|Title:||Crosstalk and antibacterial molecules from endophytes harbored in Narcissus tazetta and Buxus sinica|
|Abstract:||Endophytic fungi and bacteria are microorganisms harbored in the plant tissues without causing any disease. They are proven to be a rich source of new anticancer and antimicrobial compounds as well as clinically valuable agents identified from plant materials. However, recent research encounters enormous difficulties, which reveals that endophytic systems are complex ecological communities maintained by inter-species and inter-kingdom interactions, including chemical crosstalk. Consequently, investigating the chemical basis of these interactions is essential to interpret the interaction among endophytes and host plant, and exploit the true potential of endophytes. Based on metabolite screening of endophytes from several Chinese traditional medicinal plants with antibacterial related uses, endophytic fungi and bacteria isolated from two plants Narcissus tazetta and Buxus sinica were selected for the investigation in this thesis. From an endophytic fungus, Fusarium solani N06, isolated from a bulb of N. tazetta, nine new hexacyclopeptides (1−9) were discovered as crosstalk molecules between it and another endophytic bacterium, Achromobacter xylosoxidans N12B, from the same tissue. In the matrix-assisted laser desorption ionization imaging high-resolution mass spectrometry (MALDI-imaging-HRMS) experiments, the secretion of these compounds from this F. solani N06 and the accumulation towards A. xylosoxidans N12B was visualized on the border between the fungus and bacterium. From the optimized culture of F. solani N06, sufficient extracts of these hexacyclopeptides were analyzed by liquid chromatography-multiple stage mass spectrometry (LC-MSn) and their sequence was identified to be cyclo((Hyp or Dhp)-Xle-Xle-(Ala or Val)-Thr-Xle) (Dhp: dehydroproline) based on the characteristic a, b, or y ions in MSn spectra. The phenomenon that coexisting endophytes utilize new signal molecules suggests that they have developed communication strategies to survive and function in their distinct ecological niches. Four new compounds, colletotrichones A−D (10−13) and one known compound chermesinone B (14a) were isolated from the fermented rice medium of an endophytic fungus Colletotrichum sp. BS4, which was isolated from the leaves of B sinica. With comprehensive spectroscopic methods including 1D and 2D NMR, HRMS, ECD spectra, UV, and IR as well as single crystal X-ray diffraction and quantum chemistry calculation, their structures were identified to be azaphilones sharing a 3,6a-dimethyl-9-(2-methylbutanoyl)-9H-furo[2,3-h]isochromene-6,8-dione core structure. In the antibacterial bioassay against two environmental strains of Escherichia coli and Bacillus subtilis, as well as two human pathogenic clinical strains Staphylococcus aureus and Pseudomonas aeruginosa, colletotrichone A (10) exhibited extraordinary activity against E. coli and B. subtilis, with a minimum inhibitory concentration lower than positive controls streptomycin and gentamicin. In the cytotoxic assay, interestingly, compounds 10−12, and 14a showed slight cytotoxicity at high concentration (100 µM). Furthermore, the spatial distribution and localization of the compounds produced by the endophyte were visualized by MALDI-imaging-HRMS, which revealed their plausible ecological functions. In the investigation of endophytic fungus Phyllosticta capitalensis harbored in the leaves of B. sinica, two new lactam-fused 4-pyrones (15, 16) were discovered in static PDB fermentation. Their structures were elucidated by 1D and 2D NMR, LC-MSn, DFT 13C NMR calculation and chemical reaction. By 16S rRNA analyses, an endosymbiotic bacterium Herbaspirillum sp. was discovered in the hyphae of P. capitalensis, which was not cultivable in ordinary culturing condition. The PKS/NRPS gene cluster analyses showed these two compounds were biosynthesized by fungal PKS and bacterial NRPS. This cross-species cooperation of secondary metabolites production unveiled another level of interaction between the endophytic bacterium and fungus.|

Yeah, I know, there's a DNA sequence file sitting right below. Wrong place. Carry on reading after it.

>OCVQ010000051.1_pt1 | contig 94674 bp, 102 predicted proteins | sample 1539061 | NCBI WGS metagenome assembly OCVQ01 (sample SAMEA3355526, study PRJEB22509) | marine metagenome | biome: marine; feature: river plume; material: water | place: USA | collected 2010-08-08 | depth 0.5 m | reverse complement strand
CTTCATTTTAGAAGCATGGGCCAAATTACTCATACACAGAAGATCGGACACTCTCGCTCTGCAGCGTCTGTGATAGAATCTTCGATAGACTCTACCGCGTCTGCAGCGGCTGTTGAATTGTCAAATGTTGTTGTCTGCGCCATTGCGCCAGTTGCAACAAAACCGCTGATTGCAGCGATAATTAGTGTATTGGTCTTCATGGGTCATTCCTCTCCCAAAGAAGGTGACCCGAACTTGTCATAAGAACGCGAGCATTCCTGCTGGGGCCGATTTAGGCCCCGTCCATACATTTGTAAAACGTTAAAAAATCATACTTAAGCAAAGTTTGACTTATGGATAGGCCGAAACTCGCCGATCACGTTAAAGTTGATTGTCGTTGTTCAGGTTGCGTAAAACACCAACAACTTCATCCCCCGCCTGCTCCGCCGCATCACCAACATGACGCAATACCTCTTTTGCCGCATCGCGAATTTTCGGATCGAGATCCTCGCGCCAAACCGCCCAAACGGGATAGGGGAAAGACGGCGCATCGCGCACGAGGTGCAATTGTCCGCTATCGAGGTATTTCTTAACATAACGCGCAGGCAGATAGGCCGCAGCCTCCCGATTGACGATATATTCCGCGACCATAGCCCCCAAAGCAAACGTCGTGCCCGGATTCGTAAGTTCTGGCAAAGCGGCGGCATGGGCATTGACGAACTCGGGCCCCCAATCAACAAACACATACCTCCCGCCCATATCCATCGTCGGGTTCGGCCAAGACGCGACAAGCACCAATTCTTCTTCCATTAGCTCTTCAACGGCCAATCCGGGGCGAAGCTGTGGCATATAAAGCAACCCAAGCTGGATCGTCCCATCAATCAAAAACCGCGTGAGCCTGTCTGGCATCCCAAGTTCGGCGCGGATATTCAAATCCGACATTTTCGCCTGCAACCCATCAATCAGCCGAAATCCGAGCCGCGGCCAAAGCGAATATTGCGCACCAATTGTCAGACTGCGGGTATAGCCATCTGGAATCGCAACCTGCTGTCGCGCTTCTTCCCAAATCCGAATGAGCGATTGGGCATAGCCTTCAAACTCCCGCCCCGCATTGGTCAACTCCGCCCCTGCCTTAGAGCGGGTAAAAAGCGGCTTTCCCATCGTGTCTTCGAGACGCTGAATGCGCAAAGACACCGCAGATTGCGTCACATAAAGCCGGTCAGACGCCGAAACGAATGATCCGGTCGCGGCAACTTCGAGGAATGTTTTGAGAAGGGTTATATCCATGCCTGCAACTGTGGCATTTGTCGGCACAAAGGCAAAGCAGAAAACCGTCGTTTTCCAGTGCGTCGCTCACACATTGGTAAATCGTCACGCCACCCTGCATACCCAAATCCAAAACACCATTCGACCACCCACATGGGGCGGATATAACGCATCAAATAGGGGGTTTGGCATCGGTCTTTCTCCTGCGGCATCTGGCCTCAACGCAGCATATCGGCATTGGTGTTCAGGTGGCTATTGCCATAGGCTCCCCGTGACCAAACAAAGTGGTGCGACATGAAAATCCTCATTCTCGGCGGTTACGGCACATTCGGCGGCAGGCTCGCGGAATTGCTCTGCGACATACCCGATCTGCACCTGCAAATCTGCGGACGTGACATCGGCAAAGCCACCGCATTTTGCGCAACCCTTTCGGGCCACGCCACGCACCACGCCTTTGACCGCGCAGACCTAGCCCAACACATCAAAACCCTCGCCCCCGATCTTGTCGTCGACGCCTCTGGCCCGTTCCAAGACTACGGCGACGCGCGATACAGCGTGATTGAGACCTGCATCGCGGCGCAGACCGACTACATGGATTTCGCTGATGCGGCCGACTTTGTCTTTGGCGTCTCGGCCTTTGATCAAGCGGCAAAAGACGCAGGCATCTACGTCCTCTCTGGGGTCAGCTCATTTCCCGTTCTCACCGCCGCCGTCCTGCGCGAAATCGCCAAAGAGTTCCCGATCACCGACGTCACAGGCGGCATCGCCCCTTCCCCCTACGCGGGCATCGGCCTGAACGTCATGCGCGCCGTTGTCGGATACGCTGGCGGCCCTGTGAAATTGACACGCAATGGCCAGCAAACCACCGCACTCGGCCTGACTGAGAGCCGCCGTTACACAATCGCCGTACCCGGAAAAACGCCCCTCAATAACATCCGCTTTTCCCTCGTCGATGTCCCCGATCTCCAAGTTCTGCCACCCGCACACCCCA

|Subject Headings:||Chemical crosstalk|
|Appears in Collections:||Lehrstuhl für Umweltchemie und Analytische Chemie|
This item is protected by original copyright
Items in Eldorado are protected by copyright, with all rights reserved, unless otherwise indicated.